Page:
Rahul Gandhi may be remembered by posterity as the Antoni Gaudí of Indian politics. Antoni, who died in 1926, was a marvellous architect who made Spain proud. But he is also known for the "world's most notorious unfinished project". Work on the Sagrada Familia Church in Barcelona, which began in 1882, was abandoned and resumed so many times that it is expected to be completed only in 2026, the centenary of Antoni's death. Some say even that is doubtful. It's not surprising that it has been called a work "permanently" in progress.
Rahul's predilection for starting and abandoning political projects is an unmistakable hallmark of his career. Take, for instance, the way he surrounded himself with the awesome troika of Hardik Patel, Jignesh Mevani and Alpesh Thakor during the December 2017 Gujarat Assembly election, giving the BJP a fright. It was hailed as Rahul's political 'arangetram'. But the Congress chief abandoned this "social engineering", and Thakor has now abandoned Congress.
Exactly a year later, in December 2018, it was claimed that Rahul had masterminded the Congress victories in the Madhya Pradesh, Rajasthan and Chhattisgarh Assembly elections. The chest-thumping that ensued prompted the Left intellectuals and admirers of the Nehru-Gandhi clan to write out the obituary of the Narendra Modi government. But Rahul wasted the opportunity like a child smashing his favourite toy on the floor in sheer joy.
Between these two alleged accomplishments came another in Karnataka. In May 2018, he brought the Congress and Janata Dal (Secular) together, in what might be an alliance that was rustled up in the shortest time in India's history. Rahul's admirers claimed that the sagacity he exhibited surpassed the combined wisdom of Chanakya and Confucius. Then after the alliance formed the government in Karnataka, he abandoned it to live its own life or die its own death — he didn't seem to care which.
Peace rally in troubled area
Having achieved its primary purpose of keeping the BJP out of power, the alliance has since remained, like Antoni's church, a work "permanently" in progress. Some might argue that as the president of the Congress, Rahul himself is a work in progress. The coalition has been bumbling along like a blind man who lost his cane. Since it was cobbled up, almost not a day has passed without leaders of the JD(S) and Congress taking potshots at each other, starting with squabbling over distribution of posts to allocation of tickets for the Lok Sabha election to be held in the state on 18 and 23 April (phases 2 and 3).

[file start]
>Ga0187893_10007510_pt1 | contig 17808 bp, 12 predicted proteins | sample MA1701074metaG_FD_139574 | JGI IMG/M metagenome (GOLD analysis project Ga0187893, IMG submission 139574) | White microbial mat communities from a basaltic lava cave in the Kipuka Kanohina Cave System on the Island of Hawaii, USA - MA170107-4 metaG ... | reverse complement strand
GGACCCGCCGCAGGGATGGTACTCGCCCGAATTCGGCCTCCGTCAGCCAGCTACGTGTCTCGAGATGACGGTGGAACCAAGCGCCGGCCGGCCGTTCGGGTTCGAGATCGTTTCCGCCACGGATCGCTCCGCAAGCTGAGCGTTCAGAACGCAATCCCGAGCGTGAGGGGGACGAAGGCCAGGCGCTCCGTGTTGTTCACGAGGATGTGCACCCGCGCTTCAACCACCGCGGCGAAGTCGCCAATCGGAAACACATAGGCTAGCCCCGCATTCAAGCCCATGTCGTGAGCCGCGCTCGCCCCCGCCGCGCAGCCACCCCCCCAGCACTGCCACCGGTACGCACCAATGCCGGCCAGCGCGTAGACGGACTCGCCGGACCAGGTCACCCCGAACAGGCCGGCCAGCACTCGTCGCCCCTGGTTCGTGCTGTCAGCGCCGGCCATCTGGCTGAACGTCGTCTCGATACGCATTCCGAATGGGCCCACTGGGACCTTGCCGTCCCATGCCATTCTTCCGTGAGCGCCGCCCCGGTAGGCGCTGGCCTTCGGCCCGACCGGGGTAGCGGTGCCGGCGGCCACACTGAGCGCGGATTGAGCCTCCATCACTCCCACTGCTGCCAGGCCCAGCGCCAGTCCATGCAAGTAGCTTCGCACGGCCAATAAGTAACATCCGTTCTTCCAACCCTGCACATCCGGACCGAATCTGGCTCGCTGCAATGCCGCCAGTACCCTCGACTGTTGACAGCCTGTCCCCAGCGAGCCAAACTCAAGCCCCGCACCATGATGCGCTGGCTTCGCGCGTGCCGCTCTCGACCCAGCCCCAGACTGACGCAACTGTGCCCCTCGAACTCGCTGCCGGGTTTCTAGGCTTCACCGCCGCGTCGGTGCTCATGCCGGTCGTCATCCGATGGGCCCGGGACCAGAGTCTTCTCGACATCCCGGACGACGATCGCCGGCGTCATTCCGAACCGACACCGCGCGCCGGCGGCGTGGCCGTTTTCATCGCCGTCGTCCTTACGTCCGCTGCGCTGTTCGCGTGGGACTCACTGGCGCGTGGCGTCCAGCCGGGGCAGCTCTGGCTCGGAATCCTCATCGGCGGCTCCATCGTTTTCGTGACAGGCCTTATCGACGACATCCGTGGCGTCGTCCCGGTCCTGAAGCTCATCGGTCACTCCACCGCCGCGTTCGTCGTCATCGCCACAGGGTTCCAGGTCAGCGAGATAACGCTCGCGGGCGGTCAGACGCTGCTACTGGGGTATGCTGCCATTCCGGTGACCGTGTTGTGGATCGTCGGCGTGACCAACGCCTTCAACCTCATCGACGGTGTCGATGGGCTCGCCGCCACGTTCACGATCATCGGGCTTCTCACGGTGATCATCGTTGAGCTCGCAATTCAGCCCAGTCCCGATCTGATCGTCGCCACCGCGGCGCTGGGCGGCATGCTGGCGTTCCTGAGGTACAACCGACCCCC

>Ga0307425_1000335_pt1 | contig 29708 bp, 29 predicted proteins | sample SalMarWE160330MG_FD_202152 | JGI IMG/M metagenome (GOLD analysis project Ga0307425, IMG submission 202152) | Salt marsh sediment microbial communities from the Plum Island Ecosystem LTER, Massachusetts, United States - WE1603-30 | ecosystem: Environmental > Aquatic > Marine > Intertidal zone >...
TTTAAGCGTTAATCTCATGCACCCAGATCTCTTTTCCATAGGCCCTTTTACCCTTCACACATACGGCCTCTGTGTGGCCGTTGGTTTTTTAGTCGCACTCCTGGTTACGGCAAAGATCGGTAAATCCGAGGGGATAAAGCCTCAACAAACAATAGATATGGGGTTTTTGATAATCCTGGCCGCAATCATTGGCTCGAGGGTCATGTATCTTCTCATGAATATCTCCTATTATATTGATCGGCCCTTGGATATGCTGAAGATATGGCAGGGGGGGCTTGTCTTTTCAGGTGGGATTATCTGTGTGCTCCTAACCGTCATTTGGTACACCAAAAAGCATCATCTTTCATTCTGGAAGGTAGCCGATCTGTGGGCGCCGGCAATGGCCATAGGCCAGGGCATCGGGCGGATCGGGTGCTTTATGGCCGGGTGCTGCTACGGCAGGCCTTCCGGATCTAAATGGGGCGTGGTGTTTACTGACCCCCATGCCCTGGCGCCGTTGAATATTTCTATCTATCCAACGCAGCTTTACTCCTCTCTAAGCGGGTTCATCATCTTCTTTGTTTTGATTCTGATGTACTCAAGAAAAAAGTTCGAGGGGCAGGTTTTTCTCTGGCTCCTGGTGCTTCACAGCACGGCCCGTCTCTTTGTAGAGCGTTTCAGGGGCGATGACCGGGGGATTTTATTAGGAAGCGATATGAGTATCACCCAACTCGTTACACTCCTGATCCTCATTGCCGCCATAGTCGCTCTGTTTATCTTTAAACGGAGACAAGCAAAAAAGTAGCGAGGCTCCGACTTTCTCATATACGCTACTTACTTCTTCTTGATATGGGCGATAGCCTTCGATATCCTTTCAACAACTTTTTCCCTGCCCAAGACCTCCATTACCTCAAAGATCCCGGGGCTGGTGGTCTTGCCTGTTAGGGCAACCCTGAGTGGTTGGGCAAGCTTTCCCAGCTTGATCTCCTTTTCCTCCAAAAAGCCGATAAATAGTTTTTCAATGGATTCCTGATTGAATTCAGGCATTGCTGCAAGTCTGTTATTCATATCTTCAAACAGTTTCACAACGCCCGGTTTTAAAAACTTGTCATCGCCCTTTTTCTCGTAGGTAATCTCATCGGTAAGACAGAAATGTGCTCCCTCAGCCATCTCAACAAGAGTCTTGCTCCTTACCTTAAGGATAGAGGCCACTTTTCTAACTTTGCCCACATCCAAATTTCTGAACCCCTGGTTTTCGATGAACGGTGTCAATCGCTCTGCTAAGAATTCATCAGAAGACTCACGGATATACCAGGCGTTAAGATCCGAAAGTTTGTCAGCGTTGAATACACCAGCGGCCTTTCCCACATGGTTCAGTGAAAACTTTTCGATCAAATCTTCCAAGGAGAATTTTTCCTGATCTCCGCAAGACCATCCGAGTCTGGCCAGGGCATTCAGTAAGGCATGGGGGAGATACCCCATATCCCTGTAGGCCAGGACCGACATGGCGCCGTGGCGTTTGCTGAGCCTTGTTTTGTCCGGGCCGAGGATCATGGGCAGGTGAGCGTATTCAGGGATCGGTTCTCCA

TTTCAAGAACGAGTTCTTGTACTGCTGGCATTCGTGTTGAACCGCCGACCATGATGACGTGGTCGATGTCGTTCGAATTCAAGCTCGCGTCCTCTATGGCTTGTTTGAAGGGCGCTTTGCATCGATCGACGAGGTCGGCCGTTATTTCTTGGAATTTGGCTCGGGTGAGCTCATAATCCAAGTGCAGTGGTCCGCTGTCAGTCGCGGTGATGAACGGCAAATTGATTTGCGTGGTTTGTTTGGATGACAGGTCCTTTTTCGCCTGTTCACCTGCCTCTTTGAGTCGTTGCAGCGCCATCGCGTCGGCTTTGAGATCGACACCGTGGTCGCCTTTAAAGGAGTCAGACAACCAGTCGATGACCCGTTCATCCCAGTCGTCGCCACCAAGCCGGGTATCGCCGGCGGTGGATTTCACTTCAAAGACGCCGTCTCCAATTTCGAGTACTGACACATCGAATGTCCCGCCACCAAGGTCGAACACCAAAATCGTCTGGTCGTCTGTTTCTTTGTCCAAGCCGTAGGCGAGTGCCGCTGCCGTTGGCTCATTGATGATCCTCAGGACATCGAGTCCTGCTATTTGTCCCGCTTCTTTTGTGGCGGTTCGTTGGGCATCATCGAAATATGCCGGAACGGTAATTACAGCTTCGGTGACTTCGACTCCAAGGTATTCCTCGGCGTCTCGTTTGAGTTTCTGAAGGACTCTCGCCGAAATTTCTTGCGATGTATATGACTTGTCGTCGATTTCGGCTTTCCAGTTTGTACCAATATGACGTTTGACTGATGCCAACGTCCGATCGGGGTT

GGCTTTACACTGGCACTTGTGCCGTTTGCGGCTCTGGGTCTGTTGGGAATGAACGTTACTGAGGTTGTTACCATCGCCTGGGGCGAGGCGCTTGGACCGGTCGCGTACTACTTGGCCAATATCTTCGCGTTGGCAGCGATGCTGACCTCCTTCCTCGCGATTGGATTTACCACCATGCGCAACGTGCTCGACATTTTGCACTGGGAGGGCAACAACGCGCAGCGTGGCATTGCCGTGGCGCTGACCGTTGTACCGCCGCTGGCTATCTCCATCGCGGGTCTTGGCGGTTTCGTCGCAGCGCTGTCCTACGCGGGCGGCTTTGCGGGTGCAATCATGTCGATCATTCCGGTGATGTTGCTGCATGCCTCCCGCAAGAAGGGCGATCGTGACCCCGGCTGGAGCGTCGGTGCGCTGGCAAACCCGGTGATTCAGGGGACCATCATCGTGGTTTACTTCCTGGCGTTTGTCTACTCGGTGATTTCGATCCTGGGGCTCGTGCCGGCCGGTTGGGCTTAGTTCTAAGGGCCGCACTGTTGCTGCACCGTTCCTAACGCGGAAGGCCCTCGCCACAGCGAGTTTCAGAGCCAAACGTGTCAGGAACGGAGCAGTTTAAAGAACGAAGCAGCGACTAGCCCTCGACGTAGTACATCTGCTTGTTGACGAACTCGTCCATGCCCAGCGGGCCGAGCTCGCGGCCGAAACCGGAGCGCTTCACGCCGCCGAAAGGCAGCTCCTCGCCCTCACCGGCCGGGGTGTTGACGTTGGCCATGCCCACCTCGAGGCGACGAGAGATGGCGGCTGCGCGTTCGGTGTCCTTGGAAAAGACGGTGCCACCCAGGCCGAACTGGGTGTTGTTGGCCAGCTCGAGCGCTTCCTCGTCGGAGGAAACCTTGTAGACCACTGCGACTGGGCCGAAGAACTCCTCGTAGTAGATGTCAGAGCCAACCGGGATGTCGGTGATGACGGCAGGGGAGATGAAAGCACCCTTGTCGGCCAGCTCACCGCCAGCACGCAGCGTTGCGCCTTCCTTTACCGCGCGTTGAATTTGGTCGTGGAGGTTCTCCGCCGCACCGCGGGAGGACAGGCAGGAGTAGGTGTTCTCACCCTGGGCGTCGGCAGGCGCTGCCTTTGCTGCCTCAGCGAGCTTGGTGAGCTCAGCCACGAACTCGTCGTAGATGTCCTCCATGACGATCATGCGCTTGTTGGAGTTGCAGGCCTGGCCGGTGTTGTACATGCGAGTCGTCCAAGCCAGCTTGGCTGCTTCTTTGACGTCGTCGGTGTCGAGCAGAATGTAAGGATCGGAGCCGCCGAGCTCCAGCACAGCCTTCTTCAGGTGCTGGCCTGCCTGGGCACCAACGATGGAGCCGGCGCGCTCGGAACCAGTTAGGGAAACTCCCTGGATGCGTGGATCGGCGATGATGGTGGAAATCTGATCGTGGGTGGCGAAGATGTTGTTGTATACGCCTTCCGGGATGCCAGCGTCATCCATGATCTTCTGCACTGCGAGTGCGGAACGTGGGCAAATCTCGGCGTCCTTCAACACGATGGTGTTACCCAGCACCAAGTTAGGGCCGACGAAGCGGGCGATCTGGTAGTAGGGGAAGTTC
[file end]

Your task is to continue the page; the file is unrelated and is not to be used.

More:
Even with four days to go for the first day of polling in 14 of Karnataka's 28 Lok Sabha seats, senior leaders of both parties are spending more time preaching unity to workers than undertaking joint campaigns against the BJP.
It was in this context that Rahul picked Krishnarajanagara in Karnataka to address an election rally on Saturday, apparently on the advice of Chief Minister HD Kumaraswamy to bring peace to the warring parties. Krishnarajanagara is in Mysuru district but is part of the Mandya constituency, where the chief minister's son and 29-year-old budding actor Nikhil Kumaraswamy is a candidate of the Congress-JD(S) alliance. Mandya also happens to be among the seats where the shadow-boxing between the two parties is most appalling.
Madness in Maddur
Pitted against Nikhil is Sumalatha, an actress and the wife of popular Kannada film star Ambareesh who died five months ago. Ambareesh had won the seat twice earlier on a Congress ticket and was a minister in the UPA government. After the Congress denied her a ticket, Sumalatha decided to contest as an Independent, and that's when things went further downhill. Sumalatha is getting support from not only the BJP, which has not a fielded a candidate of its own there, but also from sections of the Congress who are refusing to back Nikhil.
The resistance in one party of the alliance to work for the candidate of the other is quite brazen in southern Karnataka, where both have strong bases and have been dog-eat-dog sort of rivals for long. This has been rightly seen as no more than vicious animosity between Kumaraswamy and his father HD Deve Gowda of the JD(S) on one side and senior Congress leader and former chief minister Siddaramaiah on the other, with both sides fighting for political supremacy in the region. This naturally translates into a tussle between Deve Gowda's upper-caste Vokkaligas and Siddaramaiah's backward caste of Kurubas.
However, Deve Gowda and Siddaramaiah have been sharing dais the past few days to put up a facade of unity, but nobody is fooled. In an interview to Firstpost, Siddaramaiah was candid enough to admit that the hostilities between workers of the two parties were natural because practically every village in the region was vertically divided into Congress and JD(S) camps. But he downplayed the whole scenario, saying the rivalry was confined to the three districts of Hassan, Mandya and Mysuru.
The fiasco of the alliance may not end in a statewide electoral catastrophe for the two parties, but it may be sufficiently disastrous, with leaders of the two parties not ruling out some of their votes going to the BJP. Rahul can only blame himself for not having taken into account and dealt with the local animosities while stitching up the alliance.
At the Saturday rally, Rahul, once again, brought the squabbling senior leaders on the dais for a photo op. But for all the effect it had on unifying middle-level leaders and workers, the Congress chief might as well have addressed a rally in Nicaragua.
And if past experience is anything to go by, the current show of unity is just a bubble waiting to burst at the slightest prick of a provocation.
The author tweets @sprasadindia
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Updated Date: Apr 14, 2019 23:42:31 IST